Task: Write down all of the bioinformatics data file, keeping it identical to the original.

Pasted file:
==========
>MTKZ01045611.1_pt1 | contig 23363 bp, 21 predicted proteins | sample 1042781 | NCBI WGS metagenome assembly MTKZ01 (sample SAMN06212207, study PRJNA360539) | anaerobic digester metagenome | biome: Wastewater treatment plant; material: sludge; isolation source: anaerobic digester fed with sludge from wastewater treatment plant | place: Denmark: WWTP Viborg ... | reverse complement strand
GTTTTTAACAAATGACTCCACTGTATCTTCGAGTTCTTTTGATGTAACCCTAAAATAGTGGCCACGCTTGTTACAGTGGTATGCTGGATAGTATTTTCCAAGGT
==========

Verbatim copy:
>MTKZ01045611.1_pt1 | contig 23363 bp, 21 predicted proteins | sample 1042781 | NCBI WGS metagenome assembly MTKZ01 (sample SAMN06212207, study PRJNA360539) | anaerobic digester metagenome | biome: Wastewater treatment plant; material: sludge; isolation source: anaerobic digester fed with sludge from wastewater treatment plant | place: Denmark: WWTP Viborg ... | reverse complement strand
GTTTTTAACAAATGACTCCACTGTATCTTCGAGTTCTTTTGATGTAACCCTAAAATAGTGGCCACGCTTGTTACAGTGGTATGCTGGATAGTATTTTCCAAGGT